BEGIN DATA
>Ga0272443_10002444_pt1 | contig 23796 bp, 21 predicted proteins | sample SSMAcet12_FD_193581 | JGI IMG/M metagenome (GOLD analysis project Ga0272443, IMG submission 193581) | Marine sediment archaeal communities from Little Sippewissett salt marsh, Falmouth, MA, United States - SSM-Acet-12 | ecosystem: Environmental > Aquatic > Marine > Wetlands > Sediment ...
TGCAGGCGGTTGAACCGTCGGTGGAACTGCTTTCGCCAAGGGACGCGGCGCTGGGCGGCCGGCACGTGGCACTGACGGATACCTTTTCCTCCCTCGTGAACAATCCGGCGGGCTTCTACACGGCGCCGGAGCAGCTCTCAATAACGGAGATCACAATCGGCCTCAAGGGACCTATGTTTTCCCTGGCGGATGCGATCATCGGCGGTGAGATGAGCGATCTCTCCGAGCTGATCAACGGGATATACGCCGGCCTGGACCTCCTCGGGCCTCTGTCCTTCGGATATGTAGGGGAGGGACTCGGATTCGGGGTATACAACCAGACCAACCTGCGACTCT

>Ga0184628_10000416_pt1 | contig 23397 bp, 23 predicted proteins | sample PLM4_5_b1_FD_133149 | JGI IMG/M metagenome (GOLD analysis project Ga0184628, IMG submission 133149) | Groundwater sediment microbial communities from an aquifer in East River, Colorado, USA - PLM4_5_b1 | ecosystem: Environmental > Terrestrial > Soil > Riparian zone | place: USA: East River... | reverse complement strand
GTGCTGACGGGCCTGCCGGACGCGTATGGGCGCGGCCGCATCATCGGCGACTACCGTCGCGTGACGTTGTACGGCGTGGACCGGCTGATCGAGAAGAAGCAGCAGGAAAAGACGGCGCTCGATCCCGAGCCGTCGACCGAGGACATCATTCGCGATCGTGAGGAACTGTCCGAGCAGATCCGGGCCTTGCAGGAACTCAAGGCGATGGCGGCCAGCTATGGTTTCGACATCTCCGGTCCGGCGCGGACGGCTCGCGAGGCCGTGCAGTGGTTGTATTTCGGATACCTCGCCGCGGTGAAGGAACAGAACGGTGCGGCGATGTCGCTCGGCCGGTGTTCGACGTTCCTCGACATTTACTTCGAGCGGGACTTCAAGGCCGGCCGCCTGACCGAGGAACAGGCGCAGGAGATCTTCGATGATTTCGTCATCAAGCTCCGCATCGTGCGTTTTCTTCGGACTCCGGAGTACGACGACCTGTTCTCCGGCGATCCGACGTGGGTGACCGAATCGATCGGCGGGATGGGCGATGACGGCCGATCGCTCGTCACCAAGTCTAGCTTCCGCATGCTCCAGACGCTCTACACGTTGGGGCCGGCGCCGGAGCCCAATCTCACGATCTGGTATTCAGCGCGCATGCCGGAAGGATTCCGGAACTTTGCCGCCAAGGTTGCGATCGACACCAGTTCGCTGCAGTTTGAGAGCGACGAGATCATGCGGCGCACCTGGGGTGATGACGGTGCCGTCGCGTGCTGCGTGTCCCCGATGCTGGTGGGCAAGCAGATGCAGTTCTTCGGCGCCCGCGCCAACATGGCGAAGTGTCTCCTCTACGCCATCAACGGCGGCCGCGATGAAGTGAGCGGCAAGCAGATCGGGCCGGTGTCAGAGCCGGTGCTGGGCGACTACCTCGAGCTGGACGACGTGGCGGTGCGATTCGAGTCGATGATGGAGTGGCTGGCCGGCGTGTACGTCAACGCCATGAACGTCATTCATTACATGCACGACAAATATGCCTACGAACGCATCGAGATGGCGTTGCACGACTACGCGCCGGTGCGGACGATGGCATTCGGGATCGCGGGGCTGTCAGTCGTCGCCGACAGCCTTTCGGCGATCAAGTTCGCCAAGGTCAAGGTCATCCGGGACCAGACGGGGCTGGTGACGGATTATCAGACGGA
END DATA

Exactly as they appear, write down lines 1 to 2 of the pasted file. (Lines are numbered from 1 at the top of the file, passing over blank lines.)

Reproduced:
>Ga0272443_10002444_pt1 | contig 23796 bp, 21 predicted proteins | sample SSMAcet12_FD_193581 | JGI IMG/M metagenome (GOLD analysis project Ga0272443, IMG submission 193581) | Marine sediment archaeal communities from Little Sippewissett salt marsh, Falmouth, MA, United States - SSM-Acet-12 | ecosystem: Environmental > Aquatic > Marine > Wetlands > Sediment ...
TGCAGGCGGTTGAACCGTCGGTGGAACTGCTTTCGCCAAGGGACGCGGCGCTGGGCGGCCGGCACGTGGCACTGACGGATACCTTTTCCTCCCTCGTGAACAATCCGGCGGGCTTCTACACGGCGCCGGAGCAGCTCTCAATAACGGAGATCACAATCGGCCTCAAGGGACCTATGTTTTCCCTGGCGGATGCGATCATCGGCGGTGAGATGAGCGATCTCTCCGAGCTGATCAACGGGATATACGCCGGCCTGGACCTCCTCGGGCCTCTGTCCTTCGGATATGTAGGGGAGGGACTCGGATTCGGGGTATACAACCAGACCAACCTGCGACTCT